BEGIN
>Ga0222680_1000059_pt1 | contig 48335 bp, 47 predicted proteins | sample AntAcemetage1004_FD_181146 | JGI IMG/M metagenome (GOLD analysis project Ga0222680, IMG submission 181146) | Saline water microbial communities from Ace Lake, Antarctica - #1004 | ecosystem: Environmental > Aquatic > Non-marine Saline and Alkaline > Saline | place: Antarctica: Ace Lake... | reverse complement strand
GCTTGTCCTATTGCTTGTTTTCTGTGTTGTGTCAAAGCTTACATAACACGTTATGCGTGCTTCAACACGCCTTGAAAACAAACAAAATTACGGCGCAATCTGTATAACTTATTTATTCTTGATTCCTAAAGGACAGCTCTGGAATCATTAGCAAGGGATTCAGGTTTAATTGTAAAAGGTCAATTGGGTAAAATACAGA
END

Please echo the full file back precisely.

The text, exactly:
>Ga0222680_1000059_pt1 | contig 48335 bp, 47 predicted proteins | sample AntAcemetage1004_FD_181146 | JGI IMG/M metagenome (GOLD analysis project Ga0222680, IMG submission 181146) | Saline water microbial communities from Ace Lake, Antarctica - #1004 | ecosystem: Environmental > Aquatic > Non-marine Saline and Alkaline > Saline | place: Antarctica: Ace Lake... | reverse complement strand
GCTTGTCCTATTGCTTGTTTTCTGTGTTGTGTCAAAGCTTACATAACACGTTATGCGTGCTTCAACACGCCTTGAAAACAAACAAAATTACGGCGCAATCTGTATAACTTATTTATTCTTGATTCCTAAAGGACAGCTCTGGAATCATTAGCAAGGGATTCAGGTTTAATTGTAAAAGGTCAATTGGGTAAAATACAGA